Editorials

Amid Florida recount, McCrory throws gas on the voter fraud fire

How does an election recount work?

Florida law requires an automatic recount in a race in which the difference in vote totals is half a percent or less. The law requires a manual recount if the difference in the vote totals is 1/4 of a percent or less.
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Florida law requires an automatic recount in a race in which the difference in vote totals is half a percent or less. The law requires a manual recount if the difference in the vote totals is 1/4 of a percent or less.

A small fire of doubt about America’s voting systems is simmering and politicians from Donald Trump on down are irresponsibly throwing kindling on the flames. In North Carolina, the lead arsonist may be Pat McCrory.

A Florida judge on Monday urged all sides in that state’s contentious US Senate recount to “ramp down the rhetoric,” saying he’d seen no evidence of wrongdoing and that voters needed to be reassured of the election’s integrity.

Just a few hours earlier McCrory, the former governor turned talk show host, was ramping up the rhetoric, making serious allegations of widespread voter fraud in North Carolina and suggesting that he lost his reelection bid in 2016 because of it. Besides being blatantly inaccurate, his remarks are irresponsible because they – without evidence – sow doubt among voters about the foundation of our democracy. Without faith in the legitimacy of our elections, things could crumble quickly.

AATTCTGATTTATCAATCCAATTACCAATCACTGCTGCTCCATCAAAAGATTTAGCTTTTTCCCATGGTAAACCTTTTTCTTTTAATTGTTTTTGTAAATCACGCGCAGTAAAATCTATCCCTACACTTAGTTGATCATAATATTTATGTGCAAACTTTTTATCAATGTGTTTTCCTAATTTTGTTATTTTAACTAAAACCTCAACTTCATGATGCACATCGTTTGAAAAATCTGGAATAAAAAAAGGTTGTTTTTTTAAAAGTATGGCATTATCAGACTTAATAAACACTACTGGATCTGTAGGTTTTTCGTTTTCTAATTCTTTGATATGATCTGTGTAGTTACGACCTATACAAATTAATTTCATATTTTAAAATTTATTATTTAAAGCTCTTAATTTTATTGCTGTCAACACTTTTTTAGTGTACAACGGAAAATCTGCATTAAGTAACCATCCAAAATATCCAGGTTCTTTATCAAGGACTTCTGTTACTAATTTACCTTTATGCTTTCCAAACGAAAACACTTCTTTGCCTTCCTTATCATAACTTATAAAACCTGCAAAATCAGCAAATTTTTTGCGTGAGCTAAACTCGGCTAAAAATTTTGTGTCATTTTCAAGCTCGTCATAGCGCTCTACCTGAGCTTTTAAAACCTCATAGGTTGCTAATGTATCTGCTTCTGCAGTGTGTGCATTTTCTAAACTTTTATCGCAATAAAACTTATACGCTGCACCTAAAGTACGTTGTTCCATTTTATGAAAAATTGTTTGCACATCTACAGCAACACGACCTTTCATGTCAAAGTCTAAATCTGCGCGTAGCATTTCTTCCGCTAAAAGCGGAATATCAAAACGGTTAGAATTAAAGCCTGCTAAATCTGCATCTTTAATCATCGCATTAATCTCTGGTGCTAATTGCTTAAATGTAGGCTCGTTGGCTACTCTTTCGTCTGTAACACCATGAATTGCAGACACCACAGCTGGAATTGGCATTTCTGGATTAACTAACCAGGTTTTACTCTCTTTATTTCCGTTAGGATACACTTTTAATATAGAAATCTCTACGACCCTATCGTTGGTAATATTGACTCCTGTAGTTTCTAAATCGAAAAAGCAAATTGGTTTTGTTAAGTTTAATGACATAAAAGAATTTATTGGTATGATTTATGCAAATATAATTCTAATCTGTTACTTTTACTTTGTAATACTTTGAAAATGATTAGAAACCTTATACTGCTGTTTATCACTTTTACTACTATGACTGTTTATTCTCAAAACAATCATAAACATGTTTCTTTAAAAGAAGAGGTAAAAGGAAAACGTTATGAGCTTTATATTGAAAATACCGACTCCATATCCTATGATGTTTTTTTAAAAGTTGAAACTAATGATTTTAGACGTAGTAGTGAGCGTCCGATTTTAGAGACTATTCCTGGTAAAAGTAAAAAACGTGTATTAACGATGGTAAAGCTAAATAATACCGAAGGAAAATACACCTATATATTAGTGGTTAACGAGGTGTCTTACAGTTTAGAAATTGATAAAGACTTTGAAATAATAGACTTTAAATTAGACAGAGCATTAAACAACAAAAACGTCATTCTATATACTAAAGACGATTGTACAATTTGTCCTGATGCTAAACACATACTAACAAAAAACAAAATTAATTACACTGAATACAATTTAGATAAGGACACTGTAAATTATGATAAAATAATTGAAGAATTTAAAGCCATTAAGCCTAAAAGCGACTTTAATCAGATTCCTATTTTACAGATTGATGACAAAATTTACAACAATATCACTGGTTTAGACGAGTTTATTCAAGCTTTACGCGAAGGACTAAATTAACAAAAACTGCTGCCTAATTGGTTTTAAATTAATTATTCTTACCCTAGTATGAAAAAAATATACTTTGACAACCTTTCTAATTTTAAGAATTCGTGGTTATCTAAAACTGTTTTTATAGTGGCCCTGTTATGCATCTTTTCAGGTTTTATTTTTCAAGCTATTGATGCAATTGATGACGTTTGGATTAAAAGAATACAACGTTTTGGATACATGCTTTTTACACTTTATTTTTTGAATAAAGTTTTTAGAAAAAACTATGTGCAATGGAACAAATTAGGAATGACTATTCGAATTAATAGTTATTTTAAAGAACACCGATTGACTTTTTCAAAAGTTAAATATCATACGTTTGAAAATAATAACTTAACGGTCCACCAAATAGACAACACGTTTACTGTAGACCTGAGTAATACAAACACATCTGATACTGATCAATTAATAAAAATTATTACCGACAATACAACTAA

Under the guise of giving advice to Republican Senate candidate Rick Scott in the ongoing Florida recount, McCrory portrayed North Carolina’s elections as rife with fraud.

His main focus was college students.

“In my particular election we had a lot of college students, who were out of state college students, vote, and they could do it because there was no voter ID which would have shown New Jersey license plates, Pennsylvania license plates, you name it,” McCrory said on his WBT radio show.

“The question is, where do they actually live? Do they live in Queens College or is their residence somewhere in New Jersey or Pennsylvania or Ohio? … If they voted in North Carolina and yet their car is registered elsewhere, they have a driver’s license from elsewhere, they are breaking the law and there is no way we can prove it.”

This is false. College students are allowed to vote based on their college residency. The Census counts college students as residents of their college town. Political district populations are based on students counting as residents and potential voters. And a 1978 unanimous NC Supreme Court ruling that remains in place today said that college students can vote in their college towns if they don’t plan to move back to live with their parents.

McCrory also questioned whether illegal immigrants are voting and alleged that Democrats organize to send voters to the wrong precincts and that illegitimate votes sneak through that way. He also recklessly described in detail a way campaigns could commit voter fraud.

McCrory contributes to the breeding of doubt among voters that elections are being conducted fairly and accurately. And it’s happening across the country, most loudly right now in Florida. Trump tweeted on Monday that “many ballots are missing or forged.” Scott also alleged fraud, even though the secretary of state he appointed said there’s no sign of any.

There are a few things in this area that all Americans of any party should agree on: The legitimacy of our voting systems is vital. Every legal vote should be counted. And throwing around demonstrably false charges, or serious charges with no evidence, weakens our state and nation.

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